Tags: Morici | Employment | jobs | labor

Morici: Employment Outlook Poor, Little Improvement Likely

Wednesday, 01 Aug 2012 12:28 PM

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The government will release its July jobs report on Friday and the outlook for the month — and even the year — is not good, said Peter Morici, an economist at the University of Maryland Smith School of Business.

Expect the economy to have added a net 100,000 jobs, which is not enough to absorb out-of-work jobseekers as well as those who are entering the work force.

The unemployment rate currently stands at 8.2 percent, according to June's jobs report, though many point out the labor market is in much worse shape than that number suggests.

Editor's Note: Economist Warns: 50% Unemployment, 100% Inflation Possible

The Bureau of Labor Statistics calculates the unemployment rate by measuring the percentage of the labor force who is out of work.

The bureau does not count unemployed people who have given up looking for work as part of the labor force, which keeps headline unemployment rates artificially low.

Only those who are out of work but actively looking are counted as unemployed, yet if the government were to factor those "discouraged" workers back into the headline unemployment rate, the number would be much higher.

"Adding adults on the sidelines, who say they would re-enter the labor market if conditions improved, and part-time workers, who would prefer full-time positions, the unemployment rate becomes nearly 15 percent," Morici wrote in a faculty opinion column.

"Many adults have reason to be discouraged — new jobs pay lower wages than did those lost during the recession and job openings remain scarce," Morici added.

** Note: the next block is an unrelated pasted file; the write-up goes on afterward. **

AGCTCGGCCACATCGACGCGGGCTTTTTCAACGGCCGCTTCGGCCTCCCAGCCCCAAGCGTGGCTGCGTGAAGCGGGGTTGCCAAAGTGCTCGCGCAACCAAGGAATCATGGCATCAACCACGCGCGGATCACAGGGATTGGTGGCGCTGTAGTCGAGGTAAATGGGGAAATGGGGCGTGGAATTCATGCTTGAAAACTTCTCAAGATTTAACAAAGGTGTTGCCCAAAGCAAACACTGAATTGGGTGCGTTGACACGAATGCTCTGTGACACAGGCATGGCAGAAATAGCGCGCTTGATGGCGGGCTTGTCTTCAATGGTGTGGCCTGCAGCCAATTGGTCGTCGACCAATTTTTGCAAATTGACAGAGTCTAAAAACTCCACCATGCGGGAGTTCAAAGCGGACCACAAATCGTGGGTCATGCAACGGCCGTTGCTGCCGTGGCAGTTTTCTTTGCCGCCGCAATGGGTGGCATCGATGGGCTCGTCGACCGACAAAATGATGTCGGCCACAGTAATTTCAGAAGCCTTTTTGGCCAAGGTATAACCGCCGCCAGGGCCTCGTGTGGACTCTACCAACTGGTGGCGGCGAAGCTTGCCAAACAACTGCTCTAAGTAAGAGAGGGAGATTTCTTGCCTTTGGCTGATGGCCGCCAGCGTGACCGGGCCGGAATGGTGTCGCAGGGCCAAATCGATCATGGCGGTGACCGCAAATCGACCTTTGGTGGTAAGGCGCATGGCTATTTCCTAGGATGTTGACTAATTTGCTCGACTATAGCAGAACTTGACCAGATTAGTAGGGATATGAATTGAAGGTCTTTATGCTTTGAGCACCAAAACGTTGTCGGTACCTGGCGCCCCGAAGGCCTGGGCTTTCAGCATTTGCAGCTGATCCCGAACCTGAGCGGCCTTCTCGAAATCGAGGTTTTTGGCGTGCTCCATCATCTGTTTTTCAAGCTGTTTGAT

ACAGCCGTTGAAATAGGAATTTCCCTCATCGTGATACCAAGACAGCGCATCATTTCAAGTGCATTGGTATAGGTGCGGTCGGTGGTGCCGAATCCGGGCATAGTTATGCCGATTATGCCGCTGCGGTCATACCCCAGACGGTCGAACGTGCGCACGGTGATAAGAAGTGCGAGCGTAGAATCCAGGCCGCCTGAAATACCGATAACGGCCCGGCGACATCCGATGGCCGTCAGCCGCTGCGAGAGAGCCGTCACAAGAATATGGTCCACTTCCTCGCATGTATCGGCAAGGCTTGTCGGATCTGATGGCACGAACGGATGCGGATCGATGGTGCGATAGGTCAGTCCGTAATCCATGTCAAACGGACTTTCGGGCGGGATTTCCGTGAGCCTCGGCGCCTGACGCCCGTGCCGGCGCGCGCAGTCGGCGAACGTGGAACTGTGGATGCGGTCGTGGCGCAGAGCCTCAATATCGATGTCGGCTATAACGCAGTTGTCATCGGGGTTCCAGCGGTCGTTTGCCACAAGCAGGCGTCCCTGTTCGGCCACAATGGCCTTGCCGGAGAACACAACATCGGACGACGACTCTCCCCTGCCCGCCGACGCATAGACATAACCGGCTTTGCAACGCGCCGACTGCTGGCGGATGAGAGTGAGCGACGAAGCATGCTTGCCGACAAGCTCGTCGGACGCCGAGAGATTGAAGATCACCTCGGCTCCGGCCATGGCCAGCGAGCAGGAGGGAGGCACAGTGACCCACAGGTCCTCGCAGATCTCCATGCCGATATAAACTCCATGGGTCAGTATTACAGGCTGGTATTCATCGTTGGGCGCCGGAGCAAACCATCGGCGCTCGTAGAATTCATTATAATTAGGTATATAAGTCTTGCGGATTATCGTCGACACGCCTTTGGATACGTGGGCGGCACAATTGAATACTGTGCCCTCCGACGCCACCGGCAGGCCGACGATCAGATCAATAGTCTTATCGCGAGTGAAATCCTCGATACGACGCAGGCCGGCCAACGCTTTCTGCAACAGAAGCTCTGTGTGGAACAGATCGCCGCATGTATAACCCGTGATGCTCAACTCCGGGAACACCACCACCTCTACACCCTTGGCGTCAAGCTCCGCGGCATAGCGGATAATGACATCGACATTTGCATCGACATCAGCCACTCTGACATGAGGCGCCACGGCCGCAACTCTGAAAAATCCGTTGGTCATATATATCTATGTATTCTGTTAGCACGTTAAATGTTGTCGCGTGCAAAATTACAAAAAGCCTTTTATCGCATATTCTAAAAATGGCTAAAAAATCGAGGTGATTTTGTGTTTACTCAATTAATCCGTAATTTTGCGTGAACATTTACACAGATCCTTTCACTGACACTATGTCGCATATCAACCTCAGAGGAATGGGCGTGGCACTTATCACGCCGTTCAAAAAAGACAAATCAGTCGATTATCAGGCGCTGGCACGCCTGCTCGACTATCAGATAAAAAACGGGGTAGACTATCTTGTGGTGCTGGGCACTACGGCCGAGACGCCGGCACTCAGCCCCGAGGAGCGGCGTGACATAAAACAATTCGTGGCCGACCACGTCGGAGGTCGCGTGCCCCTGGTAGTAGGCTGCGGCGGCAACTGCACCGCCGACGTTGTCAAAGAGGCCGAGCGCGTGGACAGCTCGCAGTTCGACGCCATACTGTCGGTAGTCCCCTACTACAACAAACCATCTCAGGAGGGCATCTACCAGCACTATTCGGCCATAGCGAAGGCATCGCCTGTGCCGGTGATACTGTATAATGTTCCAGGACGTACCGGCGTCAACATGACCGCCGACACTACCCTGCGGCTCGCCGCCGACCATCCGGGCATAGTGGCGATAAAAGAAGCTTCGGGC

Government policies such as the Dodd-Frank financial overhaul law as well as President Barack Obama's healthcare-reform law aren't helping foster job creation either.

"New policies favoring bank consolidation limit access credit for small- and medium-sized businesses, and government health insurance mandates drive up the hiring costs. Together, those significantly discourage jobs creation in manufacturing and many service activities.

In the second quarter of this year, the economy grew 1.5 percent and added an average 75,000 new jobs a month.

To keep unemployment rates steady, the economy needs to pick up the pace of its growth 3 percent annually, Morici wrote.

"The economy must add 13 million jobs over the next three years — 361,000 jobs each month — to bring unemployment down to 6 percent. To accomplish that, GDP would have to increase at a 4 to 5 percent pace."

The Federal has cut interest rates and rolled out unorthodox measures to stimulate the economy and spur job demand, including injecting trillions of dollars into the financial system via bond buybacks from banks, an accommodative-policy tool known as quantitative easing (QE).

Still, until banks begin to lend again and businesses feel like growing and borrowing, all the monetary policy tools in the world will have muted effects going forward.

In fact, the jobless could even rise, one market mover says.

"I think by this time next year we'll see unemployment higher than it is. We'll see production relatively flat," said Bill Gross, founder of Pimco, manager of the world's largest bond fund, according to CNBC.

Headwinds from abroad can slow recovery in the United States as well by continuing to crimp demand.

"This economy and the global economy itself needs credit. And it depends on credit and credit expansion."

Editor's Note: Economist Warns: 50% Unemployment, 100% Inflation Possible

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